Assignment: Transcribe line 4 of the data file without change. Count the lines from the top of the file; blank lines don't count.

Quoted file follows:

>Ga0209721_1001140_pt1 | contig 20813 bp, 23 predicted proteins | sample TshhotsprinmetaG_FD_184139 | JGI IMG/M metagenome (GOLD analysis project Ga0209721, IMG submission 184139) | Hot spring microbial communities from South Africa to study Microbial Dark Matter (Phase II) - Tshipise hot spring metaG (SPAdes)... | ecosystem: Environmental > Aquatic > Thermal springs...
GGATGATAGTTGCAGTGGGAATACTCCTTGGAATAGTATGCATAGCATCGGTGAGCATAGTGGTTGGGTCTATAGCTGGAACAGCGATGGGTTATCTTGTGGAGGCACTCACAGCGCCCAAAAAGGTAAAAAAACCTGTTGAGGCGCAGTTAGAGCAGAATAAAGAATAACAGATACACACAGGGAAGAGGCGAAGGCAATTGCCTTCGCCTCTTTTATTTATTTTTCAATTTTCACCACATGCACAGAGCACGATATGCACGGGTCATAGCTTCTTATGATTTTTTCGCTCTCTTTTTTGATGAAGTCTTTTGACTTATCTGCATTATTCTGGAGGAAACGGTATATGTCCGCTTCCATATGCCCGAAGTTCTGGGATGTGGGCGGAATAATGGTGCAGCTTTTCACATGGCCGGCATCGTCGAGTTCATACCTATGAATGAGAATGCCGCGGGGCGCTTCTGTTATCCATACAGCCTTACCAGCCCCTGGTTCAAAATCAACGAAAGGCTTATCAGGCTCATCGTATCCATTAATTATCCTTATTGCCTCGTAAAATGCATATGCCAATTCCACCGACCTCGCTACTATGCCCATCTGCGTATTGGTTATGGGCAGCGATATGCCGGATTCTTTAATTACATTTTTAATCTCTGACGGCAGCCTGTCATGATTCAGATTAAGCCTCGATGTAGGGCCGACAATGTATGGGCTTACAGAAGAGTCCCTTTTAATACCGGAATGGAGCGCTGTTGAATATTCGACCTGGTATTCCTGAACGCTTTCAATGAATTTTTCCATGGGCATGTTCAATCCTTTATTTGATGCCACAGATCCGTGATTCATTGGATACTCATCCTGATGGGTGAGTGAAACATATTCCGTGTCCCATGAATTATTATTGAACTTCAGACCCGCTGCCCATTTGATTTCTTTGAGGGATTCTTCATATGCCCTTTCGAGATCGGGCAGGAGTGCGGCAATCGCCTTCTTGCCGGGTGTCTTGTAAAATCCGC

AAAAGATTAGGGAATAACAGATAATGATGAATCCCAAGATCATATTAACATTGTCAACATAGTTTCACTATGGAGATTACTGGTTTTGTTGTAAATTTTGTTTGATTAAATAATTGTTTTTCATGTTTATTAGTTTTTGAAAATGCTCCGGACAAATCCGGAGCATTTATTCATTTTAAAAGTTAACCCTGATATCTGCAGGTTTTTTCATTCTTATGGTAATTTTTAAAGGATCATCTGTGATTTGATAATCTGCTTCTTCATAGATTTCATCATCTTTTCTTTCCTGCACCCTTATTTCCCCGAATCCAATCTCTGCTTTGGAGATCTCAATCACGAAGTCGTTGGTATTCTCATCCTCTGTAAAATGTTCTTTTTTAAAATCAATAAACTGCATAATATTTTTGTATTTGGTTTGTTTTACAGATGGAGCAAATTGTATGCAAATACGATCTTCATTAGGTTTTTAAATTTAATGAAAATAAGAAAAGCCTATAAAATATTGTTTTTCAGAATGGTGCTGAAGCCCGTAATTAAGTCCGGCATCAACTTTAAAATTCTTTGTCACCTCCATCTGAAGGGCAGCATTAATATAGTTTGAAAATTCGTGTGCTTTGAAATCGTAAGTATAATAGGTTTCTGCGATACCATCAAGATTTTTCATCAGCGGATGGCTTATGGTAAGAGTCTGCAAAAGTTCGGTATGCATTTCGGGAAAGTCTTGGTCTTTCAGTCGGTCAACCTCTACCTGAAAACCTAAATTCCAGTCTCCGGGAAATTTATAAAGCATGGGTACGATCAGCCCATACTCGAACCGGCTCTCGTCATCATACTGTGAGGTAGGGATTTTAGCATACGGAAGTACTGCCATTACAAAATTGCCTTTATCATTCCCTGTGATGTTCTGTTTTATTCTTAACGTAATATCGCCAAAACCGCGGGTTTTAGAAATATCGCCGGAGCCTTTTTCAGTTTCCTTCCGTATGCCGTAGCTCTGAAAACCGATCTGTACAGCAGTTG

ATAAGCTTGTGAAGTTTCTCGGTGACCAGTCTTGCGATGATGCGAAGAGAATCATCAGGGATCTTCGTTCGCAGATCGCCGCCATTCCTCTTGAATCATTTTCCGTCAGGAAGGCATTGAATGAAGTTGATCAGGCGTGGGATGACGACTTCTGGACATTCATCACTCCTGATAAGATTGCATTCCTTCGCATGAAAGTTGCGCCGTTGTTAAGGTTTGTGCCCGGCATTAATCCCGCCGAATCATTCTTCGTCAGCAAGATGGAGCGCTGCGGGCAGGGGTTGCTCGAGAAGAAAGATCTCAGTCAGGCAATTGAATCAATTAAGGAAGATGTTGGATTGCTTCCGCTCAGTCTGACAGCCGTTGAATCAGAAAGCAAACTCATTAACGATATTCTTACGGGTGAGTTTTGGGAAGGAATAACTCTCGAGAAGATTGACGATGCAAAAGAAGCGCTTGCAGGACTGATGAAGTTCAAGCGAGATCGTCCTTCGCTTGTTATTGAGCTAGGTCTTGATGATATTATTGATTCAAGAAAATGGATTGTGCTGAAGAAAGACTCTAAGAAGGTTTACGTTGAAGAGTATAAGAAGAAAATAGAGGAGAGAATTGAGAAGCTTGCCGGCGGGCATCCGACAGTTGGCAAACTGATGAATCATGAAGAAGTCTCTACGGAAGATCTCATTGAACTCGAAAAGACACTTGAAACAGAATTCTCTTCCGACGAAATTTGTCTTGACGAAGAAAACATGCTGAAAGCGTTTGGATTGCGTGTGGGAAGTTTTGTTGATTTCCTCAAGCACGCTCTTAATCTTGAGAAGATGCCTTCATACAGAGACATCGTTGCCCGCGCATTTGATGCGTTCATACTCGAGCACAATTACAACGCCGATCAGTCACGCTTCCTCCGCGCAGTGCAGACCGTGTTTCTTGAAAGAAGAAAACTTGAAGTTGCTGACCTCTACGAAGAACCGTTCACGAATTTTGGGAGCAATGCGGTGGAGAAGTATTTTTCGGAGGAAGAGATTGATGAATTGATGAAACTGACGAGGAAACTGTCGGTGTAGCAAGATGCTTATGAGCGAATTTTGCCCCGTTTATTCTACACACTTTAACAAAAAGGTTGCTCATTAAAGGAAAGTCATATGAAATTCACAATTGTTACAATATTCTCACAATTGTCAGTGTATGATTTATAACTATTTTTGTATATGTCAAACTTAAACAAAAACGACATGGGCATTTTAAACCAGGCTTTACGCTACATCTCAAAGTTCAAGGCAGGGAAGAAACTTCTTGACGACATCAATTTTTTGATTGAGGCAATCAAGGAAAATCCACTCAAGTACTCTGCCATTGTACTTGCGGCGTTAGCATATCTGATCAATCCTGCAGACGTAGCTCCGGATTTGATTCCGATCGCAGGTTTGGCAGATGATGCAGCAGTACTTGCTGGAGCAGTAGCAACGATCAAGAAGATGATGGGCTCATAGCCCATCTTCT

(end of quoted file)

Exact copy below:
ATAAGCTTGTGAAGTTTCTCGGTGACCAGTCTTGCGATGATGCGAAGAGAATCATCAGGGATCTTCGTTCGCAGATCGCCGCCATTCCTCTTGAATCATTTTCCGTCAGGAAGGCATTGAATGAAGTTGATCAGGCGTGGGATGACGACTTCTGGACATTCATCACTCCTGATAAGATTGCATTCCTTCGCATGAAAGTTGCGCCGTTGTTAAGGTTTGTGCCCGGCATTAATCCCGCCGAATCATTCTTCGTCAGCAAGATGGAGCGCTGCGGGCAGGGGTTGCTCGAGAAGAAAGATCTCAGTCAGGCAATTGAATCAATTAAGGAAGATGTTGGATTGCTTCCGCTCAGTCTGACAGCCGTTGAATCAGAAAGCAAACTCATTAACGATATTCTTACGGGTGAGTTTTGGGAAGGAATAACTCTCGAGAAGATTGACGATGCAAAAGAAGCGCTTGCAGGACTGATGAAGTTCAAGCGAGATCGTCCTTCGCTTGTTATTGAGCTAGGTCTTGATGATATTATTGATTCAAGAAAATGGATTGTGCTGAAGAAAGACTCTAAGAAGGTTTACGTTGAAGAGTATAAGAAGAAAATAGAGGAGAGAATTGAGAAGCTTGCCGGCGGGCATCCGACAGTTGGCAAACTGATGAATCATGAAGAAGTCTCTACGGAAGATCTCATTGAACTCGAAAAGACACTTGAAACAGAATTCTCTTCCGACGAAATTTGTCTTGACGAAGAAAACATGCTGAAAGCGTTTGGATTGCGTGTGGGAAGTTTTGTTGATTTCCTCAAGCACGCTCTTAATCTTGAGAAGATGCCTTCATACAGAGACATCGTTGCCCGCGCATTTGATGCGTTCATACTCGAGCACAATTACAACGCCGATCAGTCACGCTTCCTCCGCGCAGTGCAGACCGTGTTTCTTGAAAGAAGAAAACTTGAAGTTGCTGACCTCTACGAAGAACCGTTCACGAATTTTGGGAGCAATGCGGTGGAGAAGTATTTTTCGGAGGAAGAGATTGATGAATTGATGAAACTGACGAGGAAACTGTCGGTGTAGCAAGATGCTTATGAGCGAATTTTGCCCCGTTTATTCTACACACTTTAACAAAAAGGTTGCTCATTAAAGGAAAGTCATATGAAATTCACAATTGTTACAATATTCTCACAATTGTCAGTGTATGATTTATAACTATTTTTGTATATGTCAAACTTAAACAAAAACGACATGGGCATTTTAAACCAGGCTTTACGCTACATCTCAAAGTTCAAGGCAGGGAAGAAACTTCTTGACGACATCAATTTTTTGATTGAGGCAATCAAGGAAAATCCACTCAAGTACTCTGCCATTGTACTTGCGGCGTTAGCATATCTGATCAATCCTGCAGACGTAGCTCCGGATTTGATTCCGATCGCAGGTTTGGCAGATGATGCAGCAGTACTTGCTGGAGCAGTAGCAACGATCAAGAAGATGATGGGCTCATAGCCCATCTTCT